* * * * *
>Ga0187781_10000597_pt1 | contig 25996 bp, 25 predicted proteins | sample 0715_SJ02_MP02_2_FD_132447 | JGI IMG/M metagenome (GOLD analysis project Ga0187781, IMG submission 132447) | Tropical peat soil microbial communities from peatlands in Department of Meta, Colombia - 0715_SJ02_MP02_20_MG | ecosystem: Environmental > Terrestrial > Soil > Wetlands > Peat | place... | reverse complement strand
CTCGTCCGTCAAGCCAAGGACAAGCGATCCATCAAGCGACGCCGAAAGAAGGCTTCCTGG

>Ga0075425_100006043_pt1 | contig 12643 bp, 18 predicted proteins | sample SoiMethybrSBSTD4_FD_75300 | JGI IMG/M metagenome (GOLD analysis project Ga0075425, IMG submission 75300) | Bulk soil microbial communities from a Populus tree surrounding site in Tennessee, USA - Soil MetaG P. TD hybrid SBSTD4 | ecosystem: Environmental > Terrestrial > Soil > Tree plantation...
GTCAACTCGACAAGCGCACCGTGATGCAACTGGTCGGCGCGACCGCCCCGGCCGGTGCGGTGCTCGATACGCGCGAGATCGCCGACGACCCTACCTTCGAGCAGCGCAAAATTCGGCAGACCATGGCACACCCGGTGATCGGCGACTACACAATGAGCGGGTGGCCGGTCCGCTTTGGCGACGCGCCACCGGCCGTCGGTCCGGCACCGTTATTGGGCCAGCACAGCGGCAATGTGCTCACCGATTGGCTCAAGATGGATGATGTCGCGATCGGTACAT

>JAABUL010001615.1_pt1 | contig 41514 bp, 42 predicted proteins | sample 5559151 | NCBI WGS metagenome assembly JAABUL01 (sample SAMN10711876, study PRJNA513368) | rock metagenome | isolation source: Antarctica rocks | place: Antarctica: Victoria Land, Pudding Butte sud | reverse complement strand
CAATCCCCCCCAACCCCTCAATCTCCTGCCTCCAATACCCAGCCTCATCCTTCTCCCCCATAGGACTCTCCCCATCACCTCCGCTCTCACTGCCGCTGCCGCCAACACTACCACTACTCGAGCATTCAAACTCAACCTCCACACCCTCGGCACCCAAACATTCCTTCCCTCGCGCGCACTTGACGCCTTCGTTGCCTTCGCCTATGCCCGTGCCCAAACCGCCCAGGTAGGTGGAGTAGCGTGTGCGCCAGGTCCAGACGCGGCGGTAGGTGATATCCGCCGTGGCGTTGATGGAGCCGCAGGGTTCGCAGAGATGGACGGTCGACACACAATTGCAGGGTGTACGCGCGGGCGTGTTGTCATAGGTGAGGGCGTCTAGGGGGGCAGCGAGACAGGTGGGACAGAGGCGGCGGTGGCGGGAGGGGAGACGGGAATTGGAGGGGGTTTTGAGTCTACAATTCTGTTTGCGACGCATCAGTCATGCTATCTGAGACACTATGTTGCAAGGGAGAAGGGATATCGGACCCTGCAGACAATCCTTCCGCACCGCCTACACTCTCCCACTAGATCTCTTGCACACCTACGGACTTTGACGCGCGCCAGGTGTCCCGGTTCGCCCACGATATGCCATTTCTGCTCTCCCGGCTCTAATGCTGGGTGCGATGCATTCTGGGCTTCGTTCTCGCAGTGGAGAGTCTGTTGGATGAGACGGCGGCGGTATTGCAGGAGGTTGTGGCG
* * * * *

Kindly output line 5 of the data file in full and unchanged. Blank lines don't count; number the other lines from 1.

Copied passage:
>JAABUL010001615.1_pt1 | contig 41514 bp, 42 predicted proteins | sample 5559151 | NCBI WGS metagenome assembly JAABUL01 (sample SAMN10711876, study PRJNA513368) | rock metagenome | isolation source: Antarctica rocks | place: Antarctica: Victoria Land, Pudding Butte sud | reverse complement strand